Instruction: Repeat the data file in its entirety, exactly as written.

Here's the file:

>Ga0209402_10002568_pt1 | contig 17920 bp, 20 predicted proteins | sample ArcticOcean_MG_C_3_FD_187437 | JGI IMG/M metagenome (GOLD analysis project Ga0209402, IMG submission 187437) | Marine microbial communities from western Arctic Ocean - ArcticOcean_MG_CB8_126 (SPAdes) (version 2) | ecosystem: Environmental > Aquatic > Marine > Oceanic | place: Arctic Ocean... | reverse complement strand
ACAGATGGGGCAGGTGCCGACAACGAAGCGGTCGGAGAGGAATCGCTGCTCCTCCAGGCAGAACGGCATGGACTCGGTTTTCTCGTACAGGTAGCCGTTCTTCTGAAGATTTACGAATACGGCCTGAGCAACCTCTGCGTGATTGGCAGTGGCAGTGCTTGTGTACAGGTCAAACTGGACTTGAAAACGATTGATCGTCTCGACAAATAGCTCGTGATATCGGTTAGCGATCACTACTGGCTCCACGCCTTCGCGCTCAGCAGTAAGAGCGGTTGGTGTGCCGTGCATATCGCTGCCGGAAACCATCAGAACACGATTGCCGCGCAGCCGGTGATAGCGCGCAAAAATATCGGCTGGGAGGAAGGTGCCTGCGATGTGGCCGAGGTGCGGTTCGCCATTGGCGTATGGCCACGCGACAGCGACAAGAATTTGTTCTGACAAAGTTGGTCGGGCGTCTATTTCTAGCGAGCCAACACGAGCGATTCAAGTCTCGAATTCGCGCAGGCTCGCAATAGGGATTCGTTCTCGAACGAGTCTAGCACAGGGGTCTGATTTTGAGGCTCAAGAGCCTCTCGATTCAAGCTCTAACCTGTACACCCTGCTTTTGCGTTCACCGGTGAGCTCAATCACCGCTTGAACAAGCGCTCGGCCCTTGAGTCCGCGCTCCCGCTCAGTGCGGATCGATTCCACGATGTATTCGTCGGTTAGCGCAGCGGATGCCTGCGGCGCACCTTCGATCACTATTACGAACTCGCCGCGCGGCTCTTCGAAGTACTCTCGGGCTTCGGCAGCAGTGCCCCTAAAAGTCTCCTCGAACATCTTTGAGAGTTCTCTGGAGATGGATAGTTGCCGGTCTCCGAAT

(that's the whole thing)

>Ga0209402_10002568_pt1 | contig 17920 bp, 20 predicted proteins | sample ArcticOcean_MG_C_3_FD_187437 | JGI IMG/M metagenome (GOLD analysis project Ga0209402, IMG submission 187437) | Marine microbial communities from western Arctic Ocean - ArcticOcean_MG_CB8_126 (SPAdes) (version 2) | ecosystem: Environmental > Aquatic > Marine > Oceanic | place: Arctic Ocean... | reverse complement strand
ACAGATGGGGCAGGTGCCGACAACGAAGCGGTCGGAGAGGAATCGCTGCTCCTCCAGGCAGAACGGCATGGACTCGGTTTTCTCGTACAGGTAGCCGTTCTTCTGAAGATTTACGAATACGGCCTGAGCAACCTCTGCGTGATTGGCAGTGGCAGTGCTTGTGTACAGGTCAAACTGGACTTGAAAACGATTGATCGTCTCGACAAATAGCTCGTGATATCGGTTAGCGATCACTACTGGCTCCACGCCTTCGCGCTCAGCAGTAAGAGCGGTTGGTGTGCCGTGCATATCGCTGCCGGAAACCATCAGAACACGATTGCCGCGCAGCCGGTGATAGCGCGCAAAAATATCGGCTGGGAGGAAGGTGCCTGCGATGTGGCCGAGGTGCGGTTCGCCATTGGCGTATGGCCACGCGACAGCGACAAGAATTTGTTCTGACAAAGTTGGTCGGGCGTCTATTTCTAGCGAGCCAACACGAGCGATTCAAGTCTCGAATTCGCGCAGGCTCGCAATAGGGATTCGTTCTCGAACGAGTCTAGCACAGGGGTCTGATTTTGAGGCTCAAGAGCCTCTCGATTCAAGCTCTAACCTGTACACCCTGCTTTTGCGTTCACCGGTGAGCTCAATCACCGCTTGAACAAGCGCTCGGCCCTTGAGTCCGCGCTCCCGCTCAGTGCGGATCGATTCCACGATGTATTCGTCGGTTAGCGCAGCGGATGCCTGCGGCGCACCTTCGATCACTATTACGAACTCGCCGCGCGGCTCTTCGAAGTACTCTCGGGCTTCGGCAGCAGTGCCCCTAAAAGTCTCCTCGAACATCTTTGAGAGTTCTCTGGAGATGGATAGTTGCCGGTCTCCGAAT